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GOING TO (BE) THE DOCTOR

Asian Americans like being doctors, but not seeing them

A stethoscope
Reuters/Regis Duvignau
Specialist care.
  • Annalisa Merelli
By Annalisa Merelli

Senior reporter

Published Last updated on

There is some truth behind the stereotype of the Asian American doctor. Asian Americans make up 7% of the US population, but represent more than 17% of practicing physicians—making them the largest minority in the field, according to the Association of American Medical Colleges (AAMC).

Yet for all the running jokes about Asian parents hoping, wishing, and praying that their offspring enter the medical profession, Asian Americans are actually not remotely as interested in being on the other side of the doctor’s desk. According to a study published last month in JAMA Internal Medicine, they are the ethnic group that’s least likely to see specialists.

The study, which compares the rates of specialist visits between race and ethnicities, found that all minorities are underrepresented in access to most specialized medical visits, reflecting overall inequalities in healthcare.

Minorities are underrepresented in specialist medical visits

Adjusting for age, the study looked at 29 specialties, and found that Black people had lower levels of visits in 23, Hispanics in 26, and Native Americans in about half. Among the specialties with the most significant gaps were dermatology (skin), otolaryngology (head and neck), and pulmonology (respiratory system).

On the other hand, Black, Hispanic, and Native American individuals are more likely to see nephrologists (kidney) and hematologists (blood, marrow, lymphatic system) than anyone else, pointing to chronic conditions that are exacerbated by low socioeconomic status as well as racism.

The reasons are complex, and many of them systemic, says Christopher Cai, the study’s lead author and a resident physician at Harvard Medical School. Minorities—particularly Black, Hispanic, and Native Americans—tend to live in areas with lower supplies of specialists, and larger percentages of them have Medicare or Medicaid, which offer lower reimbursement rates and are more often not accepted by specialists.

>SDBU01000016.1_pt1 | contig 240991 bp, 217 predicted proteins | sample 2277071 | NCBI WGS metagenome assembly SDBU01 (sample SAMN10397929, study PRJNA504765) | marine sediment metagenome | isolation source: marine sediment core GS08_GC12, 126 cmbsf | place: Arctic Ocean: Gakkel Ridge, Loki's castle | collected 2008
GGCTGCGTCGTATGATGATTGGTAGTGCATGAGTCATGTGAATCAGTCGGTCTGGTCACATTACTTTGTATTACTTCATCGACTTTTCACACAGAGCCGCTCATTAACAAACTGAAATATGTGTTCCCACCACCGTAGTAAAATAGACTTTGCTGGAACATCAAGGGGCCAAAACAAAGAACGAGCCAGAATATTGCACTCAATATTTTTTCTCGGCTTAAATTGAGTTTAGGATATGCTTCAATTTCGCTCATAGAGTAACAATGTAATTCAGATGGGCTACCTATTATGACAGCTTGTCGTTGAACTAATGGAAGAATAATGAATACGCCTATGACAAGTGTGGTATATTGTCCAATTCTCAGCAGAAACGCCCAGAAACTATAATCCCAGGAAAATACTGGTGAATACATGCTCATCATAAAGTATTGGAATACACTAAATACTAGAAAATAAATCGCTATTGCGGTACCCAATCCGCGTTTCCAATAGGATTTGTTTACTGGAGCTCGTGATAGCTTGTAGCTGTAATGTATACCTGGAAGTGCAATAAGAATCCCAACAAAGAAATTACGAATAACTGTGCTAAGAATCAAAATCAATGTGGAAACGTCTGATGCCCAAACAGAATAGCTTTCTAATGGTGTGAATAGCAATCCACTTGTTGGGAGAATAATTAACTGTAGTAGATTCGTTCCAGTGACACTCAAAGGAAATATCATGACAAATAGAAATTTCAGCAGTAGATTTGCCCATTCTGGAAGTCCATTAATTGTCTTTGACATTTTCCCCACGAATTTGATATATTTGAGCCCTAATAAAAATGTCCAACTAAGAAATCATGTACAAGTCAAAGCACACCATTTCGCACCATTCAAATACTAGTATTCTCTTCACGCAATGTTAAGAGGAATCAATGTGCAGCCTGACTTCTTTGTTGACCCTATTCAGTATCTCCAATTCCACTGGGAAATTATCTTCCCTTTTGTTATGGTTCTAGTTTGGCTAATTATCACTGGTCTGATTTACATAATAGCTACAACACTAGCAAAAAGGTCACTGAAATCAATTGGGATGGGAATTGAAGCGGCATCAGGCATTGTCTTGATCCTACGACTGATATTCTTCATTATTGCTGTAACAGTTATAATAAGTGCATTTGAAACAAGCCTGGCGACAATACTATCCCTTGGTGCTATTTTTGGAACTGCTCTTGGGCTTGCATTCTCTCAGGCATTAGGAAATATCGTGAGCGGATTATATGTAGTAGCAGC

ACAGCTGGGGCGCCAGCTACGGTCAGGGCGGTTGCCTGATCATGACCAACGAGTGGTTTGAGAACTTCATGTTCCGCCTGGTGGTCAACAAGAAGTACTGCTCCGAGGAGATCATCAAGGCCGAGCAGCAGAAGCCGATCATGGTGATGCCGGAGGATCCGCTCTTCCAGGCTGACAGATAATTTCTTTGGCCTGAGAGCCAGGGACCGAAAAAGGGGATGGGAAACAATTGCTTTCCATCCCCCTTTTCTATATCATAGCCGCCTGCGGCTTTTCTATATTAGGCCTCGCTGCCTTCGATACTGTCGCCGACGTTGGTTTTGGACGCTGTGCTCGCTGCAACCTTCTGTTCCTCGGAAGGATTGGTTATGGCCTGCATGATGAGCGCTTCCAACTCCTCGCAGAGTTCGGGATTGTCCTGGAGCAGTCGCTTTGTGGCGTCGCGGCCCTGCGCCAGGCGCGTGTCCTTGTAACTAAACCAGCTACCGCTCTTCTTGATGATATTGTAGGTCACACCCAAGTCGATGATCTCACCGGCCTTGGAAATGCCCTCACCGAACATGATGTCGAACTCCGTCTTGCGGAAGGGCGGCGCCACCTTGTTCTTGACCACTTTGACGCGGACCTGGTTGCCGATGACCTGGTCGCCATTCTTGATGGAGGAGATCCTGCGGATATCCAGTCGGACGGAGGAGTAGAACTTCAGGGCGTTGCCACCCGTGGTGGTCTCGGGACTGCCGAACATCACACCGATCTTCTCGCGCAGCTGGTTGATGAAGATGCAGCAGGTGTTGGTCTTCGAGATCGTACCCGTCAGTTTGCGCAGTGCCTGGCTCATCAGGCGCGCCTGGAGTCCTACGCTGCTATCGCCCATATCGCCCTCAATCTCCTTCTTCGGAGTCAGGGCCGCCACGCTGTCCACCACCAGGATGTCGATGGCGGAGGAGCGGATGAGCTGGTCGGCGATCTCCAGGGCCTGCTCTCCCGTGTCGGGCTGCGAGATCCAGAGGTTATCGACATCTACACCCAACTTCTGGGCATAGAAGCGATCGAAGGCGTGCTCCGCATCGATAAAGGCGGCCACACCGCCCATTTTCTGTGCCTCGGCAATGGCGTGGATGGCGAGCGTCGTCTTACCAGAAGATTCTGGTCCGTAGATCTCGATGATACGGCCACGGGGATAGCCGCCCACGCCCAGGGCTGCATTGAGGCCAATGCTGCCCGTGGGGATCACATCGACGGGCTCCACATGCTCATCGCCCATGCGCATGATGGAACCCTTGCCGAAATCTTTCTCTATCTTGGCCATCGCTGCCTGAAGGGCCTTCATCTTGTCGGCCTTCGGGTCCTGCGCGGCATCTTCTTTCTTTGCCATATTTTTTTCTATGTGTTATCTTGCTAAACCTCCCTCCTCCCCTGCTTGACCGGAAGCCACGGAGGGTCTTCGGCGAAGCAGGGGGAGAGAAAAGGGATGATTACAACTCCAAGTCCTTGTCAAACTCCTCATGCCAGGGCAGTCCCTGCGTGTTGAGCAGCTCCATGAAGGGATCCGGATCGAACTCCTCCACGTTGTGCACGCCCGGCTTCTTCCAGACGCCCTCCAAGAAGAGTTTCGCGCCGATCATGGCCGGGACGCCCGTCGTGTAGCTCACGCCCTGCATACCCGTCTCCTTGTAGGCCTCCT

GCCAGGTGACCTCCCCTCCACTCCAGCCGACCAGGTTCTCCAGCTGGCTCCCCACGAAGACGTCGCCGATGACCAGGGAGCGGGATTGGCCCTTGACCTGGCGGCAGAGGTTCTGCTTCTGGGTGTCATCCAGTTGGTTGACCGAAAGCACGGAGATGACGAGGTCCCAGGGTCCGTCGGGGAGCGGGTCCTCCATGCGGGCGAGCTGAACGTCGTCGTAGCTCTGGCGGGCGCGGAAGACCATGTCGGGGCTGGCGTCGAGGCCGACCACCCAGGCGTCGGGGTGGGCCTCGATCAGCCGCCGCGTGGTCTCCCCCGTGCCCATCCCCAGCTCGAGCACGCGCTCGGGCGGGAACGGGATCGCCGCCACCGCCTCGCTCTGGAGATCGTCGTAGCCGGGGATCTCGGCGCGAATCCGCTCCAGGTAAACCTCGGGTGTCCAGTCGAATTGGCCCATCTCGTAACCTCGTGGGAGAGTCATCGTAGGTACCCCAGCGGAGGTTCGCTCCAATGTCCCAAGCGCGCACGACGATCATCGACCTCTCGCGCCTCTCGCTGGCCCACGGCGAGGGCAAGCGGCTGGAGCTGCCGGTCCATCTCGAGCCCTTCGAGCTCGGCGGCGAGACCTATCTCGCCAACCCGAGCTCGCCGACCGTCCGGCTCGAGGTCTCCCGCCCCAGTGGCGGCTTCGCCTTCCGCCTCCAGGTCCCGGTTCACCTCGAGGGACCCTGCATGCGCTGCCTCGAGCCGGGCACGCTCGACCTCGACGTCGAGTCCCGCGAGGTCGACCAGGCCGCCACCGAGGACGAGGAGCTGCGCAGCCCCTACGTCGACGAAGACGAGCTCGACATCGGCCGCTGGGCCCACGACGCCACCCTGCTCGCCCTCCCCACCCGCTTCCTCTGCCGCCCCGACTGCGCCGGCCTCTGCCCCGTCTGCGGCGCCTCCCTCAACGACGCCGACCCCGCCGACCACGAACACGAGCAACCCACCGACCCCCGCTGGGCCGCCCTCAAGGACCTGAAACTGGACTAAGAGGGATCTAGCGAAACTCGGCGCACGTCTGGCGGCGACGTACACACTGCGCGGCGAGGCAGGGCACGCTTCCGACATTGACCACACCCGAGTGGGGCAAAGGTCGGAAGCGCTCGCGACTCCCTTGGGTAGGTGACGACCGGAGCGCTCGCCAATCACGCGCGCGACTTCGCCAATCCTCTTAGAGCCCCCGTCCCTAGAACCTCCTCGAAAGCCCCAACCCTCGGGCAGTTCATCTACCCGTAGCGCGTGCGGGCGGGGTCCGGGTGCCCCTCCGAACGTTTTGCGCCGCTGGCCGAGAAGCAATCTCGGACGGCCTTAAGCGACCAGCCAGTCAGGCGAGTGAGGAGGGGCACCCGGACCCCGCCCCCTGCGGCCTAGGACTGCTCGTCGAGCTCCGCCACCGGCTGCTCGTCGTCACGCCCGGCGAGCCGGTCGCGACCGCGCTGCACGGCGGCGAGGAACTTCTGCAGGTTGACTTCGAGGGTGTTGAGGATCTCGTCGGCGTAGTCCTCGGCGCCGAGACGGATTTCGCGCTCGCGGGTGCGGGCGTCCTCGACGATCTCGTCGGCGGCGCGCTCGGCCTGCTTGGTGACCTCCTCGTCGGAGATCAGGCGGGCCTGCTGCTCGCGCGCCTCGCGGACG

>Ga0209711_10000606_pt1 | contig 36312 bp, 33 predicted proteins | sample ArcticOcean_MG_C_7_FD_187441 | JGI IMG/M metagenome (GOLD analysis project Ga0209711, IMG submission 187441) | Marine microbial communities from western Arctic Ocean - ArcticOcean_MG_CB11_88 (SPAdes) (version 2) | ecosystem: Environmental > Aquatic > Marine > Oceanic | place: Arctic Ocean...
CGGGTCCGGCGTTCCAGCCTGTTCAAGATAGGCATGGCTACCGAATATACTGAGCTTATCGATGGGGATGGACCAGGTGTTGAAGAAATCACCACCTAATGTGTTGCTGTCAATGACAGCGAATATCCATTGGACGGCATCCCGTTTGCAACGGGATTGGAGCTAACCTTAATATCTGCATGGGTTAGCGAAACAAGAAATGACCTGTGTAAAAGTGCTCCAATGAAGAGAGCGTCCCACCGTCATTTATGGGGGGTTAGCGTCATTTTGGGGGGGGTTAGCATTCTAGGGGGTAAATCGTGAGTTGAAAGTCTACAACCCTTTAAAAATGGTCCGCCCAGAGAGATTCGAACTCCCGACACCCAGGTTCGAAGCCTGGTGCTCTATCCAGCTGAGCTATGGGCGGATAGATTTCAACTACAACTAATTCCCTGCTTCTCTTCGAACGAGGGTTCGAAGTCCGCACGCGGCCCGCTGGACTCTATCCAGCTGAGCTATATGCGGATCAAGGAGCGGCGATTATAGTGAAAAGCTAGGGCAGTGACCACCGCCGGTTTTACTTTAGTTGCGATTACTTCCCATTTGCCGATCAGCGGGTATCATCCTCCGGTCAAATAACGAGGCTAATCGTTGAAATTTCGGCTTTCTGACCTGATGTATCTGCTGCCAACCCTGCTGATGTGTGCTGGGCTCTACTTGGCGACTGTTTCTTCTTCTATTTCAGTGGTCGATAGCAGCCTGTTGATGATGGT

Further, he says, there might be an issue of underrepresentation—people of color who are doctors, particularly Black people, are more likely to work in institutions that have more minority patients, but they still face barriers to entering and practicing the medical profession.

The Asian American exception

Things might be different, however, for Asian Americans, who are the least represented in specialty visits. They lag in 26 of the 29 specialties considered and have significantly lower rates of visits in 21 of the specialties.

While some of the systemic issues of cost, access, as well as barriers such as language apply to this group too, there are also important differences. Compared to other ethnic groups, including white people, Asians in the study were the most likely to have private insurance (66% of them did) and have some college education (50%). Income was also the highest: more than 63% of Asian study responders earned above 300% of the federal poverty level, compared to 62% for whites, 37% for Blacks, and 35% for Hispanics.

The findings are in line with other research related to medical access by race. As of 2019, nearly 25% Asian Americans reported not having a personal doctor, up from 22% in 2015, despite high insurance rates in the community.

Asian Americans are an extremely diverse minority, which makes it especially hard to come to conclusions as to the lack of specialized care they receive, says Cai. Yet the reasons are likely different, at least in some measure, to the ones affecting other minorities’ access to specialized care.

The issue of discrimination affects Asian Americans, too, but overall this minority group has better health levels (and also the longest life expectancy in the US, although not across all subgroups). There might even be cultural reasons, Cai says, including linguistic barriers, lack of familiarity with available services, and a tendency to delay non-urgent care.

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